Superficial thrombophlebitis is a form of venous disease (disease of the veins) that occurs when a blood clot forms that partially or totally blocks blood flow in a vein in the superficial venous system. When this occurs in the deep venous system, it is called deep vein thrombosis or DVT, which is more serious because of the risk of a piece of clot breaking loose and traveling to the lungs (called pulmonary embolus, or PE). This can impair breathing and can even cause death.
Symptoms of Superficial Venous Thrombophlebitis and Deep Venous Thrombophlebitis
Signs and symptoms of superficial venous thrombophlebitis are:
- A hard cord-like feeling along a vein
- Soreness over this area, redness and warmth over the vein
- Swelling in the area
- Limb pain
People with deep venous thrombophlebitis (DVT) may have:
- No signs or symptoms
- Sudden swelling of the limb
- Pain or aching of the limb
- Skin discoloration in severe cases
Learn more about Deep Vein Thrombosis (DVT).
Risk Factors for Superficial Thrombophlebitis
Superficial thrombophlebitis may occur after injury to the vein or the recent use of an intravenous (IV) line or catheter. Some people with a high risk for this condition may develop it in lieu of any of these risk factors:
- Chemical irritation of the area
- Disorders that involve increased blood clotting
- Sitting or staying still for a prolonged period
- Use of birth control pills or hormone replacement therapy
- Varicose veins
- Chronic venous insufficiency
Diagnosis of superficial thrombophlebitis may be made based on appearance of the affected area. Other tests can be used to confirm the diagnosis, including:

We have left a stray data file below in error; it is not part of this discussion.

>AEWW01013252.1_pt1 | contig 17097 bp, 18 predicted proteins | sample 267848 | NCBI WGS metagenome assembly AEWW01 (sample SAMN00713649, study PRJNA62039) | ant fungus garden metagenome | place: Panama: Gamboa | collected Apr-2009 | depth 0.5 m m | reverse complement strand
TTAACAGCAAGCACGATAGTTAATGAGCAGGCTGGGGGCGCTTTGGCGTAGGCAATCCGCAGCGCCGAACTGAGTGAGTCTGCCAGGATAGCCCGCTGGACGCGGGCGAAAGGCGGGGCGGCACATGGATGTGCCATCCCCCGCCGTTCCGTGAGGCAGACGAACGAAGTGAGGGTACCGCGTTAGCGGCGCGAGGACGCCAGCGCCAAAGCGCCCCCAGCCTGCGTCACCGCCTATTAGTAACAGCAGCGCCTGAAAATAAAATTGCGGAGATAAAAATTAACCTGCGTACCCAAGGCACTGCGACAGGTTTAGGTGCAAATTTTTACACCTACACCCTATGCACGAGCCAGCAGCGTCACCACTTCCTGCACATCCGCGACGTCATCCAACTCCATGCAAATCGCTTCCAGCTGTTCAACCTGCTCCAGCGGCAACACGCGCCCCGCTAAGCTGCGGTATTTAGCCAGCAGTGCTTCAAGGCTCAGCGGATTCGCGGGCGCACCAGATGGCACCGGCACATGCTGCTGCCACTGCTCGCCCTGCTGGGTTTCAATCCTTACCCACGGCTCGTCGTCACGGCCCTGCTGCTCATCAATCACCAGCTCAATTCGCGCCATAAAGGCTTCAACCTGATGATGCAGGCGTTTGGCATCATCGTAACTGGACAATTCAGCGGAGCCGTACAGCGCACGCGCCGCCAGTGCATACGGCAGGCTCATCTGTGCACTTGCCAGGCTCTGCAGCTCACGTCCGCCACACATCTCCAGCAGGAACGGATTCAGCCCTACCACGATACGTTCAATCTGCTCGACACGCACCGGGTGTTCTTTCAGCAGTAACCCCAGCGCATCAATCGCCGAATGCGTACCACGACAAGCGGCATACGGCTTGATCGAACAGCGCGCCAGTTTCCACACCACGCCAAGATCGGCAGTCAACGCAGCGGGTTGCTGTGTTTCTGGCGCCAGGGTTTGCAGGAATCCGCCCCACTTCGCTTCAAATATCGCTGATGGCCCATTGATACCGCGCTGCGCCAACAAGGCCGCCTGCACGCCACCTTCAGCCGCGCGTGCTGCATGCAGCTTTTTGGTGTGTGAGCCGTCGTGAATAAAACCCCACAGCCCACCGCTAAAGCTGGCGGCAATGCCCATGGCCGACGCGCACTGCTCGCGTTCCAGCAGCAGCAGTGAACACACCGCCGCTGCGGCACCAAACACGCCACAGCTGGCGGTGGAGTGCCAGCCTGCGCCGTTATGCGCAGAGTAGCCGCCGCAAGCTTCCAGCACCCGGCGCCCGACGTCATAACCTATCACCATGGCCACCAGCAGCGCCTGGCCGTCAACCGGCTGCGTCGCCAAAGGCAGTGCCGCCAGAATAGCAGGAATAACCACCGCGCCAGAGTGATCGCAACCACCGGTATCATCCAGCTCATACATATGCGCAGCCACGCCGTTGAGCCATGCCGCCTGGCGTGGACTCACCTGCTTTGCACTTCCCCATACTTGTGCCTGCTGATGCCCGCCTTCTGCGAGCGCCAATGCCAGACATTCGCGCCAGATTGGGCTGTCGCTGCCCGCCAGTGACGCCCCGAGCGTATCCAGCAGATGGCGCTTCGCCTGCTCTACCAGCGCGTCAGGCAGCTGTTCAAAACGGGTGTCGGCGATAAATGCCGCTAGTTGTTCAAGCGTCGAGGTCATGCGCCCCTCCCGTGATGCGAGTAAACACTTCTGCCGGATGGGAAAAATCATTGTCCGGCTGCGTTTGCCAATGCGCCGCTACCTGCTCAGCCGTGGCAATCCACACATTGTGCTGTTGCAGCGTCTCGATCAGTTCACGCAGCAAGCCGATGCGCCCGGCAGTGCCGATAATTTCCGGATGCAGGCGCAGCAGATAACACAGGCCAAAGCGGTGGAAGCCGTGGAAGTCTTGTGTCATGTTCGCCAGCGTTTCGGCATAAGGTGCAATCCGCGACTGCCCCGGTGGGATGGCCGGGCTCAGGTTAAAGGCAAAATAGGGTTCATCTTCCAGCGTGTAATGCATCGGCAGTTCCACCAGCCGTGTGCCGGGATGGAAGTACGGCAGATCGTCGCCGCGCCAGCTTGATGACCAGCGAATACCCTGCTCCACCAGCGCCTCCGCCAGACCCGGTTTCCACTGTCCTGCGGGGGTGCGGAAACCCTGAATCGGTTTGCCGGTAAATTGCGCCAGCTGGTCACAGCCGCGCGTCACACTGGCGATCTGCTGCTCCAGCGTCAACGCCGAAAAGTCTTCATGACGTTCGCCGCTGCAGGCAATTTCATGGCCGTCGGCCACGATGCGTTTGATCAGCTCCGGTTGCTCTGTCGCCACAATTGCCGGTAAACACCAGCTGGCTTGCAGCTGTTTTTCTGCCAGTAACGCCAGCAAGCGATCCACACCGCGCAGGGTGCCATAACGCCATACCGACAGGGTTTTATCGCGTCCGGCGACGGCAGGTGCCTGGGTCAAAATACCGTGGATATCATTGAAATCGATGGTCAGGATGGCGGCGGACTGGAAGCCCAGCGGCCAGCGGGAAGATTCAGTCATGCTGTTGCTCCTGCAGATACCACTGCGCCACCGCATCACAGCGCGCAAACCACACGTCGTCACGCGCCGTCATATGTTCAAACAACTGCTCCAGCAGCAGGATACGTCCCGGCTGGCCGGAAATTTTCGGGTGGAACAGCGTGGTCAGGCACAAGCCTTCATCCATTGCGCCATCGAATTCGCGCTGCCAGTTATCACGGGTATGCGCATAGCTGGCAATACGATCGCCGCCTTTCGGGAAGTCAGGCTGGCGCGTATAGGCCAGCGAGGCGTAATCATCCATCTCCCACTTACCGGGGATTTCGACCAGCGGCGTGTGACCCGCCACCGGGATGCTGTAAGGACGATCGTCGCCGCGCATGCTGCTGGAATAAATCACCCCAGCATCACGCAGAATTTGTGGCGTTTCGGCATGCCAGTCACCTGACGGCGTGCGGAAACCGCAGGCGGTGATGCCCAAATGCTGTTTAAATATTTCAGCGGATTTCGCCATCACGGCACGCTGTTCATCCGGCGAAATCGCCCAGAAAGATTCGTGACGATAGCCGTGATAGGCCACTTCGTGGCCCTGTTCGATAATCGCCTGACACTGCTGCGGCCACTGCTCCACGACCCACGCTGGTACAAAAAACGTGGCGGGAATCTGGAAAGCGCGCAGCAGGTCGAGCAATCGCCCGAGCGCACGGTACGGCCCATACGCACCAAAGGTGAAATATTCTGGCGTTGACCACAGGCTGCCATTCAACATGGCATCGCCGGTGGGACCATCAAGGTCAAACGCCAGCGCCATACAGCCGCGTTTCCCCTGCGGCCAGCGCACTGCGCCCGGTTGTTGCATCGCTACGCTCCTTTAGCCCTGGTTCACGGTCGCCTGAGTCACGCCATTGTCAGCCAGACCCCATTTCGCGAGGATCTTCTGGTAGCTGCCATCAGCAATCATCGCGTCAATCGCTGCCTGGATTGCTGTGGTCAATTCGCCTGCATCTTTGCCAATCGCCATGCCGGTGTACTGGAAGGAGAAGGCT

- Blood culture, if there is a sign of infection
Treatments for Superficial Thrombophlebitis
Superficial thrombophlebitis is treated with elevation of the leg, anti-inflammatory medicines such as Motrin, mild pain relievers if needed and warm, moist soaks to the area either continuously or every 4-6 hours as needed. Elastic bandages or compression stockings are also used from the base of the toes to below the knee or higher. A short course of low-molecular weight heparin (LMWH), Lovenox or Fondaparinux may also be prescribed. Antibiotics are used if there is sign of infection. Additionally, certain patients may benefit from surgical correction of superficial venous insufficiency.
The Venous Health Program at the University of Michigan Cardiovascular Center
The Venous Health Program at the University of Michigan Frankel Cardiovascular Center is an all-inclusive resource for the treatment of venous disease. This program brings together established and experienced vascular surgeons, vascular medicine specialists, interventional radiologists and nurse practitioners to provide seamless multidisciplinary care.
Make an Appointment
To make an appointment to discuss your need for cardiovascular treatment, call the University of Michigan Frankel Cardiovascular Center toll-free at 888-287-1082 or email us at CVCCallCtr@med.umich.edu. Visit our Make an Appointment page for more information about what to expect when you call us.